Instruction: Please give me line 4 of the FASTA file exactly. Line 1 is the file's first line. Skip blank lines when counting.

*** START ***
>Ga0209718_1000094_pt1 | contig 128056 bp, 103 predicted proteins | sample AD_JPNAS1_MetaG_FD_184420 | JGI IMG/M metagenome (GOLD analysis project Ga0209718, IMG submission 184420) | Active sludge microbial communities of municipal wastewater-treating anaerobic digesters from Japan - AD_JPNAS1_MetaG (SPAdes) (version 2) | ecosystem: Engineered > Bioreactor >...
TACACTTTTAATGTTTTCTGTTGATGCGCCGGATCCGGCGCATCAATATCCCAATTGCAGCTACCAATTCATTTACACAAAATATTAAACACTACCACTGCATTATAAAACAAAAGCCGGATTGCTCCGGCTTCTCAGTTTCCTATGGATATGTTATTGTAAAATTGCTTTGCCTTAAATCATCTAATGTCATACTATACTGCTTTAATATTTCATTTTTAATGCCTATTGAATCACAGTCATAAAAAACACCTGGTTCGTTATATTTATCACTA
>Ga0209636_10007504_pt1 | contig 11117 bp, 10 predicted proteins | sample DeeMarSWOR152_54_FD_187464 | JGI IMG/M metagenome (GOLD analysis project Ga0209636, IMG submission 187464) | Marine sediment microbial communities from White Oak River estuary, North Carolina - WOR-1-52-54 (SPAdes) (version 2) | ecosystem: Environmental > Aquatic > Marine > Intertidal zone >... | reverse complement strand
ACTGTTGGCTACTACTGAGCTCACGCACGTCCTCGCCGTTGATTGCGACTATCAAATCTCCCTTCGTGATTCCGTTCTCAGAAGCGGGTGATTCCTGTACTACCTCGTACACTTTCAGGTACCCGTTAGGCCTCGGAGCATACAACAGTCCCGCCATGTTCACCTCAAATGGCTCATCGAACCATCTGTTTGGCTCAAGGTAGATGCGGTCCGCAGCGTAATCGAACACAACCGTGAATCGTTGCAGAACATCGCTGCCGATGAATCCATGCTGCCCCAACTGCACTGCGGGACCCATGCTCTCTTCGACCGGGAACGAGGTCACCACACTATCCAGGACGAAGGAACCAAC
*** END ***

ACTGTTGGCTACTACTGAGCTCACGCACGTCCTCGCCGTTGATTGCGACTATCAAATCTCCCTTCGTGATTCCGTTCTCAGAAGCGGGTGATTCCTGTACTACCTCGTACACTTTCAGGTACCCGTTAGGCCTCGGAGCATACAACAGTCCCGCCATGTTCACCTCAAATGGCTCATCGAACCATCTGTTTGGCTCAAGGTAGATGCGGTCCGCAGCGTAATCGAACACAACCGTGAATCGTTGCAGAACATCGCTGCCGATGAATCCATGCTGCCCCAACTGCACTGCGGGACCCATGCTCTCTTCGACCGGGAACGAGGTCACCACACTATCCAGGACGAAGGAACCAAC